Place the national psychology and Tendulkar’s breathtaking talent against the backdrop of the political ambience of the 1980s, in which he made his debut, and you will understand why we turned him into a national icon. The 1980s was the decade of pessimism. There had been a succession of grisly communal riots — Moradabad, Bhagalpur, the Nelli massacre, and the anti-Sikh riots. In those days, an organisation printed a poster with the photos of Kapil Dev (Hindu), Mohd Azharuddin (Muslim), Roger Binny (Christian) and Maninder Singh (Sikh) with a caption declaring, “If we can play together, we can live together.” In 1989, the Bharatiya Janata Party initiated a movement to build a Ram Temple at the site where stood the Babri Masjid. The nation was pushed to the edge.
It was in December 1989 that Sachin Tendulkar, a callow 16-year-old and 223 days, stepped out on Pakistani soil to make his debut. In the second Test of his life, he was struck on the nose, blood gushing out and still refusing to leave the field. The picture of that moment was there in every newspaper; he went on to score 59. A dream had been born, of talent and aspiration. It was to take another three-four years for the dream to truly develop wings and soar high. By then, the Babri Masjid had been demolished and the nation was bitterly divided. In this gloomy scenario Tendulkar became the symbol of national unity, his majestic wielding of the bat papering over, however ephemerally, all divides. He was also our only popular entertainment, as the culture of the VCR was gradually squeezing the life out of Bollywood. We made him a national icon because of our own compulsions, and laid out different yardsticks for him.
Forgetting our own connivance in turning Tendulkar into a god, we have triggered a debate not only graceless but also deeply insulting to our own memory of pure bliss he brought to us. As a people, we are notoriously fickle. We hailed Indira Gandhi as an incarnation of Durga and then pelted stones at her, only to vote her back to power three years later.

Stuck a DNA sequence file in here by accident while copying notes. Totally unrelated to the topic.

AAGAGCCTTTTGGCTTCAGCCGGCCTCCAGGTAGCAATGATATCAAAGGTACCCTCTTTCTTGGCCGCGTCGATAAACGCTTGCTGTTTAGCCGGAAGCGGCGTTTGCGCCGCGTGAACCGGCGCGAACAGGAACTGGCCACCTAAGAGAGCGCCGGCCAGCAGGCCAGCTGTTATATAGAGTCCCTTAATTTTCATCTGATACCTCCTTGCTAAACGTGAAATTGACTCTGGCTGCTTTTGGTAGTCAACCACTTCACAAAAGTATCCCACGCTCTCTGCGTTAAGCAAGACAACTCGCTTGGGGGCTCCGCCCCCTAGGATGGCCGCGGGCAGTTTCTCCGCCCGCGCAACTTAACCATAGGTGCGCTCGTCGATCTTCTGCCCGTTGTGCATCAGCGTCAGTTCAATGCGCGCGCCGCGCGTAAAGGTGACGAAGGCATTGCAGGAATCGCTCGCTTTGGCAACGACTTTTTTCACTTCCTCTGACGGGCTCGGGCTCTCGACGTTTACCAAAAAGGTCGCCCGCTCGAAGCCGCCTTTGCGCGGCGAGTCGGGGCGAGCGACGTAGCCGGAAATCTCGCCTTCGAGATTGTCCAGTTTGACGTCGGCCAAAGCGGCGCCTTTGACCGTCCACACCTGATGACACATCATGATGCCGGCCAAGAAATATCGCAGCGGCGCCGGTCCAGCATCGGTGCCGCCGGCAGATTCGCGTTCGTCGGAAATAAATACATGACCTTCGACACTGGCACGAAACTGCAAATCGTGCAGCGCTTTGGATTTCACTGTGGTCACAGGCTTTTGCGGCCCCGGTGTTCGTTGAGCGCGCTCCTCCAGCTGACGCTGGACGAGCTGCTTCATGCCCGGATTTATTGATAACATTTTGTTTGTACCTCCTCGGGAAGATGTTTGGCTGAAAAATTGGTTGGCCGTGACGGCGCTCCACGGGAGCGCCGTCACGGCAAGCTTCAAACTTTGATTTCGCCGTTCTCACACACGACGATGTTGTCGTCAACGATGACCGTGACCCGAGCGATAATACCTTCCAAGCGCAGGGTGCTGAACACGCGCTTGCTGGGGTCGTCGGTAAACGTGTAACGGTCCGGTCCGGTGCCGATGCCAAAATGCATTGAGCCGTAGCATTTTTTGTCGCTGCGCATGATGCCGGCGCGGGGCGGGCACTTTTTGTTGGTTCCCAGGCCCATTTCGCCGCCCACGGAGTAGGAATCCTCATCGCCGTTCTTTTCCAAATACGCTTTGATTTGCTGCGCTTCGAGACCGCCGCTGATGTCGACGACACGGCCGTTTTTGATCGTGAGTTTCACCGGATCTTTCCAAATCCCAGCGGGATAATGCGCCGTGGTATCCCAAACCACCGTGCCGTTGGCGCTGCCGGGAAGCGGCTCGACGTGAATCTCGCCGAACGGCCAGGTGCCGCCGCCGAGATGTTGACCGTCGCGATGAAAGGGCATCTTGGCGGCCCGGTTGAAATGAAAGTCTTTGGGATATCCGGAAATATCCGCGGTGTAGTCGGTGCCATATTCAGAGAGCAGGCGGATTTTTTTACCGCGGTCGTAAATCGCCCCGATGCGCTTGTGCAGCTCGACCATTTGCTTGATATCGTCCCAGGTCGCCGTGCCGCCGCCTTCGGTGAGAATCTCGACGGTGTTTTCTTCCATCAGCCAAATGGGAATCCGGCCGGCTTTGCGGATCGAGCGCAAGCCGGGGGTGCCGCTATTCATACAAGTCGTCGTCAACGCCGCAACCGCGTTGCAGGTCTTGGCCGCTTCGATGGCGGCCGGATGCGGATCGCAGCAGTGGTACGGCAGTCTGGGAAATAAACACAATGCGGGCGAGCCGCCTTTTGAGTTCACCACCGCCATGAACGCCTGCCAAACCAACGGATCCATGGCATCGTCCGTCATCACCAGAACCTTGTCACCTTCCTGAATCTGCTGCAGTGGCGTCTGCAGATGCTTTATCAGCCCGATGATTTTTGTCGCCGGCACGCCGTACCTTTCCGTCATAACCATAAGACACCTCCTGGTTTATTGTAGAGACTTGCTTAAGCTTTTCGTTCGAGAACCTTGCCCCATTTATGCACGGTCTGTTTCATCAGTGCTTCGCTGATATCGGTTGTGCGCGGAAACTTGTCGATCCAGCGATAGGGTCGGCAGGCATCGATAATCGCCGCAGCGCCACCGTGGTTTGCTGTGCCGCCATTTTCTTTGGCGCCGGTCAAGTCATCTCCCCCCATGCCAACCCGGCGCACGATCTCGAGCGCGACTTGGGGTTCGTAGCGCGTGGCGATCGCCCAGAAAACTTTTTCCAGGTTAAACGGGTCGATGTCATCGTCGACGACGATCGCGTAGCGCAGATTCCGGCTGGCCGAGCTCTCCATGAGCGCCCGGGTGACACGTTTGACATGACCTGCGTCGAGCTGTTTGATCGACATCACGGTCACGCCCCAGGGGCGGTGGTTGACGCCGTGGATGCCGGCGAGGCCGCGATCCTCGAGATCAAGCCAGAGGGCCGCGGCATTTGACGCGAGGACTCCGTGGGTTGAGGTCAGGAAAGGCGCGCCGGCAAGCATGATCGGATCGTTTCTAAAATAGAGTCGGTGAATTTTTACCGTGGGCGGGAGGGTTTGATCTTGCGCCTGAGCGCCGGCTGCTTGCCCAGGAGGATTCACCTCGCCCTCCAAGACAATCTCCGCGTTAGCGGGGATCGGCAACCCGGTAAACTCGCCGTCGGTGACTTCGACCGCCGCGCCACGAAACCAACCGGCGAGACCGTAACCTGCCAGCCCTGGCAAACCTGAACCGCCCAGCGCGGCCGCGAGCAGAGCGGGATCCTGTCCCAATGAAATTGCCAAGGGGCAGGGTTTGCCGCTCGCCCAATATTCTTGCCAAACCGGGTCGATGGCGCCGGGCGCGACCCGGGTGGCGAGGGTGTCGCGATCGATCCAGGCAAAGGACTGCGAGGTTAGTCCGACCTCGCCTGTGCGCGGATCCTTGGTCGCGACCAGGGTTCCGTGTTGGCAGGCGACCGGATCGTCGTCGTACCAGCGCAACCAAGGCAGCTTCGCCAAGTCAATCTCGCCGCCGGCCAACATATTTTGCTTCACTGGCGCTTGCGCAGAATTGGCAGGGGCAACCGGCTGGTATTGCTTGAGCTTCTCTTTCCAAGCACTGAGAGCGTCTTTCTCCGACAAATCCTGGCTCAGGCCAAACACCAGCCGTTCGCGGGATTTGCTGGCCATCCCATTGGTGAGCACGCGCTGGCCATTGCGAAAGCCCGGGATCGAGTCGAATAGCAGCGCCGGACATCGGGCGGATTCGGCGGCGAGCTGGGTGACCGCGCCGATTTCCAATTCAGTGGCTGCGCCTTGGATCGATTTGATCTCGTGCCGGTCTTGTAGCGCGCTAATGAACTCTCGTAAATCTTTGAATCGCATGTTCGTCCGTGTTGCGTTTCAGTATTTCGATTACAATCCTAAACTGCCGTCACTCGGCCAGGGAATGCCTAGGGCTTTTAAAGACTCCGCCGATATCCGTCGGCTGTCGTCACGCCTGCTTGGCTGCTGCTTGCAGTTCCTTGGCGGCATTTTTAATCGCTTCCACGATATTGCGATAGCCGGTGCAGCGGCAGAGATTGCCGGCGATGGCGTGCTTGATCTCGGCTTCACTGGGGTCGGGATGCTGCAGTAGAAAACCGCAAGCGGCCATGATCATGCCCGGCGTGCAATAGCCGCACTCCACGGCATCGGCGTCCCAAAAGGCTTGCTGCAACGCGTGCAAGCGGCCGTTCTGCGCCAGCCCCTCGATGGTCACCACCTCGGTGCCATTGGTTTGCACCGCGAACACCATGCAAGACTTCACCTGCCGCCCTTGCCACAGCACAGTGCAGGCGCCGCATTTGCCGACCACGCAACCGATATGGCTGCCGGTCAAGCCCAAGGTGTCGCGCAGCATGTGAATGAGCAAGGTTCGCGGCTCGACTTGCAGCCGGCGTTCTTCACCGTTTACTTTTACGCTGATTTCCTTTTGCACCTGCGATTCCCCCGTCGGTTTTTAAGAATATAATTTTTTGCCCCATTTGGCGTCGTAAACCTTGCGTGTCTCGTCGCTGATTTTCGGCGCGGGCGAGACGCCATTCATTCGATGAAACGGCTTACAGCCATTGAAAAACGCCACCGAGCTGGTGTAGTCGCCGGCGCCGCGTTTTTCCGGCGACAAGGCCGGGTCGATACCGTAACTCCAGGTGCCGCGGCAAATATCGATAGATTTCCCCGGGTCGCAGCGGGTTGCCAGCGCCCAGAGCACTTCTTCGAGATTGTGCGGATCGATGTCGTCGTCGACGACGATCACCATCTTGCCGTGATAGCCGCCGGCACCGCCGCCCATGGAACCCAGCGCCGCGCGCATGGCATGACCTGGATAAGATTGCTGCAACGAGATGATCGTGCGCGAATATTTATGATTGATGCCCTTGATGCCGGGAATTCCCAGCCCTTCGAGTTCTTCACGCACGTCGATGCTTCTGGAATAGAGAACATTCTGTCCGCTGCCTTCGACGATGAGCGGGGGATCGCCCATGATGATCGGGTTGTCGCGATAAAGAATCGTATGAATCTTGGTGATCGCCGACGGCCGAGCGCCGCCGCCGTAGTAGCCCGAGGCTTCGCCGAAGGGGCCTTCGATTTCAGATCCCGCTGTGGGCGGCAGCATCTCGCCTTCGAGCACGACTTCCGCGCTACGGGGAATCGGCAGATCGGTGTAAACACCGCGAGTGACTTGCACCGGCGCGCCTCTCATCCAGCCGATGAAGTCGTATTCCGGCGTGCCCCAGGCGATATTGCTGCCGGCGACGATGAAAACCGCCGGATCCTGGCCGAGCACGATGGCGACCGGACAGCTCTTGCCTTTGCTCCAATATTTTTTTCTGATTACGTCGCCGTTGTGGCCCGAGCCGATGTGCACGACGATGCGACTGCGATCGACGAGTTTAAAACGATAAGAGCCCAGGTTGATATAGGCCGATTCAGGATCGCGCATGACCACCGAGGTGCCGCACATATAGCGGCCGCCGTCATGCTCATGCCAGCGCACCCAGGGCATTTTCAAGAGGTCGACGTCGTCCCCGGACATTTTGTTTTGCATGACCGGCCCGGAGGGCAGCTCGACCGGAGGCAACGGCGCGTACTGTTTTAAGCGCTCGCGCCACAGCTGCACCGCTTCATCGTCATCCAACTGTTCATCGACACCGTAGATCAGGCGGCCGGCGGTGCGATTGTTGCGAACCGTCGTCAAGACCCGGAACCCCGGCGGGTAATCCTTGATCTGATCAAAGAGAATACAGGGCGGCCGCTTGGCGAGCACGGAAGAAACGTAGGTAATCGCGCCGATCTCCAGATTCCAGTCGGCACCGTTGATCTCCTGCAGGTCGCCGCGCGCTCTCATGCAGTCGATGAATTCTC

Yet a question remains: why didn’t the crossing of the 100th-century milestone relieve the pressure on Tendulkar? Alas, as any psychologist would tell you, it is difficult for a person to rediscover the earlier state of serenity once his mind learns fear and anxiety. Such foibles are habit-forming. Perhaps he now finds difficult to overcome his mind because he lacks the resilience of the young. Perhaps he still believes he can overcome the gradual withering away of his powers.
Let us give Tendulkar a few more Tests to know whether or not his form has deserted him permanently. Let Tendulkar bat without the fear that he might be asked to leave without singing a delectable swan song. Let us hope for an exceptional knock from him and then perhaps clamour he should bid adieu. Should such an innings prove elusive, he will not potter around, for assessment in cricket, unlike in films, is based on objective criteria. In it, you can’t be a Dev Anand, who continued to produce films for the love of it even though no one watched. We owe this to Tendulkar, for bringing light and warmth in those gloomy years we lived in.